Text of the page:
Watch the video here.

Mobile Health Market Worth $2.1 Billion in 2011; Growth of 22% in Next Three Years

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Another focus of the report is the growth of mobile health and the key role it will play in various areas of healthcare delivery, including education and awareness, remote data collection, remote monitoring, disease and epidemic outbreak tracking, and diagnostic and treatment support.

The mobile health market has a year-over-year growth rate of around 17% since 2010 and is estimated to be worth $2.1 billion at the end of 2011. The report also said the mobile health market is expected to grow with a CAGR of nearly 22% from 2012 to 2014.

“The buzz surrounding mobile healthcare has steadily grown during the past two years. There’s no question that this area holds enormous potential in terms of improving patient care in the U.S.,” the report concludes.

The main driver of mobile health’s growth is the increasing adoption of smartphones during the past few years. According to the report, at the end of 2009, smartphone penetration was around 21% and is expected to be 50% by the end of 2011. Further, over 72% of physicians are smartphone users, and mobile health applications embedded in smartphones are a main reason for this increased usage.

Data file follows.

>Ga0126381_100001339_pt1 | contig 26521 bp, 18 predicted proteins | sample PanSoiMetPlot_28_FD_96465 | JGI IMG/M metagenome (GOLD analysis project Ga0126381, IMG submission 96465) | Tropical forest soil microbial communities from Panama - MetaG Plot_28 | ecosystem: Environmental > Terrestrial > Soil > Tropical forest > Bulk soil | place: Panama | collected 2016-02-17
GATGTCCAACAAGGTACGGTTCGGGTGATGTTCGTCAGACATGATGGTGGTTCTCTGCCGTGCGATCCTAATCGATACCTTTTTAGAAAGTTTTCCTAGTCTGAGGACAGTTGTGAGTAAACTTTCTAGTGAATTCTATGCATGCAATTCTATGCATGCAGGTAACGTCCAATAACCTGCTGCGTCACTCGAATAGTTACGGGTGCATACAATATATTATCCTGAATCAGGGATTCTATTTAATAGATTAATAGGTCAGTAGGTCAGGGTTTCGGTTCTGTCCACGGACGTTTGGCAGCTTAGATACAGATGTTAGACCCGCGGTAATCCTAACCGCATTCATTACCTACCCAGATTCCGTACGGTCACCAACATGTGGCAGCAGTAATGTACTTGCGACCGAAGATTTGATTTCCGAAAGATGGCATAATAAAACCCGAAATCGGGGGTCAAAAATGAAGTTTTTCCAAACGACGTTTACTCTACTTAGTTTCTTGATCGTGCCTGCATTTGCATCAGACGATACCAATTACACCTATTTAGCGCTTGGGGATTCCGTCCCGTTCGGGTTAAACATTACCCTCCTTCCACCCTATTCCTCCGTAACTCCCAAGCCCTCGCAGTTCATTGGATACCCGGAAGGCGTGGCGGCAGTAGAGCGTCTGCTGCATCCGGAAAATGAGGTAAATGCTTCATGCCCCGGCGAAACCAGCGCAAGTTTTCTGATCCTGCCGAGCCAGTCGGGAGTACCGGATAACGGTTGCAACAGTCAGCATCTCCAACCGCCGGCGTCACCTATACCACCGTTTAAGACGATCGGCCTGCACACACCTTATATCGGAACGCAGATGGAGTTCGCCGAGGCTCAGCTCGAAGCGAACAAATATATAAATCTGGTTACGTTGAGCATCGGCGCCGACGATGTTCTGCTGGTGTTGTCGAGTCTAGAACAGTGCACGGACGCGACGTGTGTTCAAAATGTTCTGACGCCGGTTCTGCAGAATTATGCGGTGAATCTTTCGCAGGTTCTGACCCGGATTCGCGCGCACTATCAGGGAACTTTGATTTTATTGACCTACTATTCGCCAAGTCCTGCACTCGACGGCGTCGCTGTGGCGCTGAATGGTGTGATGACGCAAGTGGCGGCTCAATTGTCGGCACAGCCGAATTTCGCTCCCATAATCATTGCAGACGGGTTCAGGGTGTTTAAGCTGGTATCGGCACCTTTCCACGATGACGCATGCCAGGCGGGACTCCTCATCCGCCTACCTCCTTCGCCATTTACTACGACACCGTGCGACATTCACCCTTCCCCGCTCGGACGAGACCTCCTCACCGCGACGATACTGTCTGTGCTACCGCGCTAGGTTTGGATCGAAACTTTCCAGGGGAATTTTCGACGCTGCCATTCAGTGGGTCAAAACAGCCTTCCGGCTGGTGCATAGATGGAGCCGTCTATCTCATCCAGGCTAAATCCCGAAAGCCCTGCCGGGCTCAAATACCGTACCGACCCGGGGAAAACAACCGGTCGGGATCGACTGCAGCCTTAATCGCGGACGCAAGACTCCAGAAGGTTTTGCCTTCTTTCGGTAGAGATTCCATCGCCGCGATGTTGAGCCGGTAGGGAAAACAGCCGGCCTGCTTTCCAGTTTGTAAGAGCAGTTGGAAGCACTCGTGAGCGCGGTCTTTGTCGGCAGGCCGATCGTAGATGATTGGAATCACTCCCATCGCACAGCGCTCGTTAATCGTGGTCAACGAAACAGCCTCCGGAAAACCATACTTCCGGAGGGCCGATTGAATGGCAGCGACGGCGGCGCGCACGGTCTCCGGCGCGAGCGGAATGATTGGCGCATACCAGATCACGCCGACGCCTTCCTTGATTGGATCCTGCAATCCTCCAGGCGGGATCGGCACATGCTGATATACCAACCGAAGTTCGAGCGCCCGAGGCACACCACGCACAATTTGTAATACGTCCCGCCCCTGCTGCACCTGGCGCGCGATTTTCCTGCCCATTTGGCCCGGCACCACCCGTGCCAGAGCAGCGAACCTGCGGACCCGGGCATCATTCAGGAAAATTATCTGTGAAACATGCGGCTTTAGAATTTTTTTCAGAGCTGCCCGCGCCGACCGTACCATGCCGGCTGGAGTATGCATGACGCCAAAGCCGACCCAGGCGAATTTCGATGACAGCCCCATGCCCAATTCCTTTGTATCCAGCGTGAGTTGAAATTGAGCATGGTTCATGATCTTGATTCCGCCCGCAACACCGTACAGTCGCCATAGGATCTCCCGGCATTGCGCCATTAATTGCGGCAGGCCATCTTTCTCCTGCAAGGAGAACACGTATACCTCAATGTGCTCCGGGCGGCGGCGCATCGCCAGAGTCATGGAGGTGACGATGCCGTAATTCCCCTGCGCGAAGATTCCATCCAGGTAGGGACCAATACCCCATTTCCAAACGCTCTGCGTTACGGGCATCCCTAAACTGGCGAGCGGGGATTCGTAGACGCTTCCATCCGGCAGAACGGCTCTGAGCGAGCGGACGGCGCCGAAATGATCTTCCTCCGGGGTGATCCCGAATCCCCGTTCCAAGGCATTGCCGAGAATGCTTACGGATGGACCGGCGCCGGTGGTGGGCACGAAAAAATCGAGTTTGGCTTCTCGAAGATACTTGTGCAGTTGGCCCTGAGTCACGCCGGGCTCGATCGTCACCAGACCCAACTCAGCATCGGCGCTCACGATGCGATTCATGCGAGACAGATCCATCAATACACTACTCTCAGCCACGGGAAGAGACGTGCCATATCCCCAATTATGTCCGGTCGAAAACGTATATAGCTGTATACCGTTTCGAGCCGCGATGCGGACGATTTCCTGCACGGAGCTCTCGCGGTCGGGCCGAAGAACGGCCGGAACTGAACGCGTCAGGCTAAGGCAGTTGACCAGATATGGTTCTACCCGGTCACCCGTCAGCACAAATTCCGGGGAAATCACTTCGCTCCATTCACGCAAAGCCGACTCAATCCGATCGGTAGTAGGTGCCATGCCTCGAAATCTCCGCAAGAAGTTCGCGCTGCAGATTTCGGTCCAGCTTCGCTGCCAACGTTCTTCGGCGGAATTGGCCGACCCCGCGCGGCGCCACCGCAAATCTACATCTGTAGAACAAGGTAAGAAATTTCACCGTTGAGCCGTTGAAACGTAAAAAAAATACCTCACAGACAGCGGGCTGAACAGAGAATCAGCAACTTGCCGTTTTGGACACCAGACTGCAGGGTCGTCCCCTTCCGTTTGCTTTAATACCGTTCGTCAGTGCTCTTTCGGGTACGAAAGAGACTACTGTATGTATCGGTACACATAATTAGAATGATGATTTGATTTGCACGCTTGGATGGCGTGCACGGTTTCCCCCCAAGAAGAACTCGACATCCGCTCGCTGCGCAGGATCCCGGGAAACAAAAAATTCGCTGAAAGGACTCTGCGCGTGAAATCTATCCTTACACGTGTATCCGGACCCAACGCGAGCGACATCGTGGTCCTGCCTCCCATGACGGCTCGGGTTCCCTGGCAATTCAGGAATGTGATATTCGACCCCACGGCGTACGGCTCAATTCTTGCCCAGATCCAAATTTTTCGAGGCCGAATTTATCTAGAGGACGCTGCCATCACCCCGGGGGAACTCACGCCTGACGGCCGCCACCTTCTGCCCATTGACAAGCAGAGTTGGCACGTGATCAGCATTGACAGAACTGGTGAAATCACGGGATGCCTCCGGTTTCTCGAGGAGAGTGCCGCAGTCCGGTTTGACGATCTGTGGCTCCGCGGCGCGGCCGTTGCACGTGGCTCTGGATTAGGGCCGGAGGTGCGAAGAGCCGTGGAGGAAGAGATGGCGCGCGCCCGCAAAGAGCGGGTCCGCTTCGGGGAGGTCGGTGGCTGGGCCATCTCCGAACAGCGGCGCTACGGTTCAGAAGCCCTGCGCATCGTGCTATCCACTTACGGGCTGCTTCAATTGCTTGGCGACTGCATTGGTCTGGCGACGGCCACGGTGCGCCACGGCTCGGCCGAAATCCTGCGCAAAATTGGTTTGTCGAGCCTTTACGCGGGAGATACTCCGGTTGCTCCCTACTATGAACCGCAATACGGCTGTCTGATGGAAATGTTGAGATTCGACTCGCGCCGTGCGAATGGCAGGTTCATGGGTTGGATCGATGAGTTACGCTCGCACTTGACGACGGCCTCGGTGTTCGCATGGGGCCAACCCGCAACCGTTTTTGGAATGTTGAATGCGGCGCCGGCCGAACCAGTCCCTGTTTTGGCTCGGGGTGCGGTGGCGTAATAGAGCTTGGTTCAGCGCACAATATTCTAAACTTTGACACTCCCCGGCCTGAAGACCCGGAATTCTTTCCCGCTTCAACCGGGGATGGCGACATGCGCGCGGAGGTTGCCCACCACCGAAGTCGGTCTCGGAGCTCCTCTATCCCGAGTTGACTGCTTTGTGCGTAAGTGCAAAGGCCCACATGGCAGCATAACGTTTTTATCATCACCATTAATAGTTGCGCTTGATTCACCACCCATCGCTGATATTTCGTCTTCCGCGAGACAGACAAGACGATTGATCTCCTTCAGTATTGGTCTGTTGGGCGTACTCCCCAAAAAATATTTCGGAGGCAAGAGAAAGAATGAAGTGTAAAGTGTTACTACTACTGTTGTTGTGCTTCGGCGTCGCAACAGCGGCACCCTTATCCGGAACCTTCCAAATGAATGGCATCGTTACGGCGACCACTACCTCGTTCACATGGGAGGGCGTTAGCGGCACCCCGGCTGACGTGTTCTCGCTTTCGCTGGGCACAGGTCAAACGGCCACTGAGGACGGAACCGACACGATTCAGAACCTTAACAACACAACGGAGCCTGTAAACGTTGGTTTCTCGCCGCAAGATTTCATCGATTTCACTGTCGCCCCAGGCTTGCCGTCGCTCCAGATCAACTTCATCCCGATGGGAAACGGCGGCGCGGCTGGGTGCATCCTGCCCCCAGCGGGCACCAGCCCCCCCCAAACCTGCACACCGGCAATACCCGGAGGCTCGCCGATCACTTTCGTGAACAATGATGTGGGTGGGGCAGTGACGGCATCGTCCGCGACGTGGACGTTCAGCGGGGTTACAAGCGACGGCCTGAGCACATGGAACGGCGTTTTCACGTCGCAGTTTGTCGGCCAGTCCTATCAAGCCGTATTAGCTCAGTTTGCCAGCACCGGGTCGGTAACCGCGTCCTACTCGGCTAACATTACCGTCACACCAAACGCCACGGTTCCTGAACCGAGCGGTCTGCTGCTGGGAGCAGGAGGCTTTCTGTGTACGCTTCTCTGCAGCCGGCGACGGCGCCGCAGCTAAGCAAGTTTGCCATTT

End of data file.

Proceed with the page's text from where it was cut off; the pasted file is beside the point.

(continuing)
Another trend of note is the adoption of Apple’s iPad tablets. More than 20% of U.S. physicians already have iPads, the report said.

“There are over 10,000 applications related to mobile health of which around 40% are designed for healthcare professionals, which includes remote monitoring and healthcare management applications. Even the Apple iTunes application store has about 6,000 mobile health applications,” the report said. –Source

I don’t know that there are very many industries out there that are projecting 22% growth in the midst of a major recession.  While that is quite impressive, there is something that I find even more amazing.  In an article I referenced last month they estimated the value of the mobile health market at $1.7 billion by 2014.  However, this article, written only six months later, estimates the value of the mHealth market at $2.1 billion by the end of this year.  Now you could attribute this to an uncertain future for mHealth, but I see it as a sign that the mHealth market is growing bigger and more rapidly than anyone could have expected.  I think this is another one of those technological booms that we will all underestimate.